On September 5, Venture Beat ran an article exposing the internal corporate influences behind the Xbox 360 console's notorious "red ring of death" defects. The writer, Dean Takahashi, sought the help of Robert Delaware, who was a temporary game tester, to unravel the mystery behind the series of customer complaints.
After the story went live, Delaware was fired by his supervising manager for speaking to Takahashi without permission from Microsoft. Takahashi said in a follow-up to the story:
"He fully knew the risk he was taking, based on multiple conversations I had with him about using his name. Clearly, from a legalistic point of view, Delaware broke company policy and it is the company's right to fire him...[Delaware is expected] to face civil charges from his former employer ... and Microsoft as well."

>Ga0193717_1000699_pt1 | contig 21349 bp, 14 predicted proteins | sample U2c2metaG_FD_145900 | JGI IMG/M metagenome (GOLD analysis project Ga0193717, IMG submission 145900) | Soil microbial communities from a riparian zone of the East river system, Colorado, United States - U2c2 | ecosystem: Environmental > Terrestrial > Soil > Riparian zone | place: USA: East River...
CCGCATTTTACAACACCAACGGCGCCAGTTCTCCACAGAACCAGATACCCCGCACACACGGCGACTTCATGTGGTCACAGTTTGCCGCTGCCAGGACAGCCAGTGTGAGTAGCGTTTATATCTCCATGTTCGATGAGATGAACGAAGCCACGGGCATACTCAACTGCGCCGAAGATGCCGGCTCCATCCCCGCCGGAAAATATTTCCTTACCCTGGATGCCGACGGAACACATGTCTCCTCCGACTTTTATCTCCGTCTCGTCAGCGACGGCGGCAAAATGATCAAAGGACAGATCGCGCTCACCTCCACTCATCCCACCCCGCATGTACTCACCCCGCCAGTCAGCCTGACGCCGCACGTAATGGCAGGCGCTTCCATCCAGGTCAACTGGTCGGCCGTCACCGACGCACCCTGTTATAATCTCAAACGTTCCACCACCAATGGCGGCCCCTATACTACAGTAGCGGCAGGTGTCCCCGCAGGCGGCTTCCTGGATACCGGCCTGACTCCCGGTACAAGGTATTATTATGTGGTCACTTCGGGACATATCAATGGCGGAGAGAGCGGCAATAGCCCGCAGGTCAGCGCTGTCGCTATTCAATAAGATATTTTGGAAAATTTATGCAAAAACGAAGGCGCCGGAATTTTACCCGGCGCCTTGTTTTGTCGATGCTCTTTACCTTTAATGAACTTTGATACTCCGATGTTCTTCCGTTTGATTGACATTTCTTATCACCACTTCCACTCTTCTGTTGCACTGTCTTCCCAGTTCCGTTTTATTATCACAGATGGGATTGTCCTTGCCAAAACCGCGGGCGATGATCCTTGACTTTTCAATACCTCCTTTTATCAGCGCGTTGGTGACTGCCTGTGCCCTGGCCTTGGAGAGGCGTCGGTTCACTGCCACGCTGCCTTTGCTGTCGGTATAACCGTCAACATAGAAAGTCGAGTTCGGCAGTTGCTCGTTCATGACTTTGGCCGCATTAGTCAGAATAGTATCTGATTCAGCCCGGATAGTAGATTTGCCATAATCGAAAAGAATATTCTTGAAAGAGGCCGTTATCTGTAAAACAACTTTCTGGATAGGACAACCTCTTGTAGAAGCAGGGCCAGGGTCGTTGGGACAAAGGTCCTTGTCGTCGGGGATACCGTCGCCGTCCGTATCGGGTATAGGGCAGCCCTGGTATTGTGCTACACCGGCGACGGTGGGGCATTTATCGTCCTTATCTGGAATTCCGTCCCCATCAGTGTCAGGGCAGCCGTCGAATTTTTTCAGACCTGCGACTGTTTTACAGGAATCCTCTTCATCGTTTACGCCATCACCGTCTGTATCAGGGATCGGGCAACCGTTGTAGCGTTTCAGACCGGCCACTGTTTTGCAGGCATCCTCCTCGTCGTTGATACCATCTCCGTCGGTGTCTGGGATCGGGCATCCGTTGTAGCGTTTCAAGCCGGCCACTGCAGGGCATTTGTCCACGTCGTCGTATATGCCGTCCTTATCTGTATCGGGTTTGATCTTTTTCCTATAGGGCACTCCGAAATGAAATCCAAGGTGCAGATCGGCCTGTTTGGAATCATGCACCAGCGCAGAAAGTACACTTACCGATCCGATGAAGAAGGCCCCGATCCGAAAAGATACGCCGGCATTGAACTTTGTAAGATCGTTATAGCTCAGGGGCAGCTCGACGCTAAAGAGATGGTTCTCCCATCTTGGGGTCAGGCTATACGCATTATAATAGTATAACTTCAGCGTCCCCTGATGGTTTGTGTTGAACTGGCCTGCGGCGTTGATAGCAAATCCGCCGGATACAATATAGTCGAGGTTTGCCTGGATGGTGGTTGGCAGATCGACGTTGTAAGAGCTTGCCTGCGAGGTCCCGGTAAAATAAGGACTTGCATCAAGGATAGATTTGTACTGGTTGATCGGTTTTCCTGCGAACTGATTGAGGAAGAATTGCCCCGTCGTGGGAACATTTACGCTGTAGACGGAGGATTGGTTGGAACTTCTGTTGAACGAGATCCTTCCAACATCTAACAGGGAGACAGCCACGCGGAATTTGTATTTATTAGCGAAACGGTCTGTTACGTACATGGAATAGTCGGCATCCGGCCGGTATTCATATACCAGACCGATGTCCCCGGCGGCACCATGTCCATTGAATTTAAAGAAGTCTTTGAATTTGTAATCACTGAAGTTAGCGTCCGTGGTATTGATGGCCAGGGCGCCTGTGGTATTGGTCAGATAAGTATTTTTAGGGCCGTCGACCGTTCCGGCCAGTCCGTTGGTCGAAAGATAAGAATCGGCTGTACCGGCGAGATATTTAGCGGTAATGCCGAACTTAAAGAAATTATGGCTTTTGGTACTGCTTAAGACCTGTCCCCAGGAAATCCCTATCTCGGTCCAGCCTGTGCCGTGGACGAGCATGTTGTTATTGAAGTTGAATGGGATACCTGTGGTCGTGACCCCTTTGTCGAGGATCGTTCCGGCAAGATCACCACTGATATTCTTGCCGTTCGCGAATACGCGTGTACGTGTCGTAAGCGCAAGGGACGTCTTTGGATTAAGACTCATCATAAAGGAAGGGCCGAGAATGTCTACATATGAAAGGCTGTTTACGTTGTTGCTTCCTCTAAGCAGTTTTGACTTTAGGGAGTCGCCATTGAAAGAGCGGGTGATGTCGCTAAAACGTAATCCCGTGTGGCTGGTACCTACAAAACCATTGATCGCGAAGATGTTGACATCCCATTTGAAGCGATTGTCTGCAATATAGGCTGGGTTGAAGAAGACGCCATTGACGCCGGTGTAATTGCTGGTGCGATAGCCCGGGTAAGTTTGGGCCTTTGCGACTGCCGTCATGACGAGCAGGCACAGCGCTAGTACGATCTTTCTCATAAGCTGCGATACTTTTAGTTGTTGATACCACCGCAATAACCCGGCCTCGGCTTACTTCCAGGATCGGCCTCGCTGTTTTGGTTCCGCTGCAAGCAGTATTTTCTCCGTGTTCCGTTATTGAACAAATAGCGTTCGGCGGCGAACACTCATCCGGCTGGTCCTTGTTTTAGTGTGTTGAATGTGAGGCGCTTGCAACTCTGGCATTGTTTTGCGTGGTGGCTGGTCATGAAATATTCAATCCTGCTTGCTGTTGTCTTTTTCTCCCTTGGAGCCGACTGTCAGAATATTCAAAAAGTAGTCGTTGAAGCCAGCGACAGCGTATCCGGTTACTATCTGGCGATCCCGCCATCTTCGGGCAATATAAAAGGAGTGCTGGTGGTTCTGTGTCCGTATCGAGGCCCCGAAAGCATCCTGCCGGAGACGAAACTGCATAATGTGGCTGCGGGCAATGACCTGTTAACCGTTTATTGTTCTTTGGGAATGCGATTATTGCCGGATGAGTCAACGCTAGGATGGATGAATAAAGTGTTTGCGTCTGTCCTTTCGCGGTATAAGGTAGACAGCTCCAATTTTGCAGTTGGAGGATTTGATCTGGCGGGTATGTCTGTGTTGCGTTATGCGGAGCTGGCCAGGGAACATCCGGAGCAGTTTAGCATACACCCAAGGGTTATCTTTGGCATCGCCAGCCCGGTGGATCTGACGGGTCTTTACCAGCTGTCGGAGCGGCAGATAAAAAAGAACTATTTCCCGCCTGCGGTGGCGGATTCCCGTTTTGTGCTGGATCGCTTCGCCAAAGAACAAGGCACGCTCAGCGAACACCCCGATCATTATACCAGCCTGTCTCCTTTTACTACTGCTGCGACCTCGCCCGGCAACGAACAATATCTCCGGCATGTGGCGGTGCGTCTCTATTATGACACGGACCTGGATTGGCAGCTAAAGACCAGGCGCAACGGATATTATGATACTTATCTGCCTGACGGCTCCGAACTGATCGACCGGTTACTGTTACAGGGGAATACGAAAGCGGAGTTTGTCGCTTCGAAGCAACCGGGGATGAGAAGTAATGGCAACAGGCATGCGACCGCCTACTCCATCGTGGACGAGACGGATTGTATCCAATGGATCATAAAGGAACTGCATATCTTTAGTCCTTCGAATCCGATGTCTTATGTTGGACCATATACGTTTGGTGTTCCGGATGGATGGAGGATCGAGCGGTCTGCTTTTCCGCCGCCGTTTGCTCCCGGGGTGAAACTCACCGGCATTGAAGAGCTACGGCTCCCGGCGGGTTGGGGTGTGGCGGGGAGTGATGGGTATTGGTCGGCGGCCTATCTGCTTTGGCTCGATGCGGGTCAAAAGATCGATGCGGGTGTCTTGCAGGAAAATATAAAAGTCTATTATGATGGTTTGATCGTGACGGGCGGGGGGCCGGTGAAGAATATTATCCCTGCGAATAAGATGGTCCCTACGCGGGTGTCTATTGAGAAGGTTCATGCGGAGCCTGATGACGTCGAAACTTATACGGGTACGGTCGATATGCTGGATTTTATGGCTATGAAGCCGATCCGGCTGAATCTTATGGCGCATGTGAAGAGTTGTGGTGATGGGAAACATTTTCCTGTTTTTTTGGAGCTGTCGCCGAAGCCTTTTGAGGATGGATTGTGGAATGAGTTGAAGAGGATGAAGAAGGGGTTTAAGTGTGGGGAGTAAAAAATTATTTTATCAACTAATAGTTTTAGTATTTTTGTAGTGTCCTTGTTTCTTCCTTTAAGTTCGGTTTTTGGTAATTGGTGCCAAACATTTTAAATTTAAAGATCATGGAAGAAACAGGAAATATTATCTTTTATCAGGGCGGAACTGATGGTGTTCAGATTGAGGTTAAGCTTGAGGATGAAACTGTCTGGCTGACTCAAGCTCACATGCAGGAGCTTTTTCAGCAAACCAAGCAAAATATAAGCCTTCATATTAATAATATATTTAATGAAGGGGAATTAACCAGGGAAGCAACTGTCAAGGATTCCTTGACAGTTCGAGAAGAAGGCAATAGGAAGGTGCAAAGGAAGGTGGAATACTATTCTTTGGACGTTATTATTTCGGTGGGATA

According to Takahashi's report, Delaware helped unravel the following:
"Microsoft knew it had flawed machines, but it did not delay its launch because it believed the quality problems would subside over time. With each new machine, the company figured it would ride the “learning curve,” or continuously improve its production. Even though Microsoft’s leaders knew their quality wasn’t top notch, they did not ensure that resources were in place to handle returns and quickly debug bad consoles. There were plenty of warning signs, but the company chose to ignore them. The different parts of the business weren’t aligned."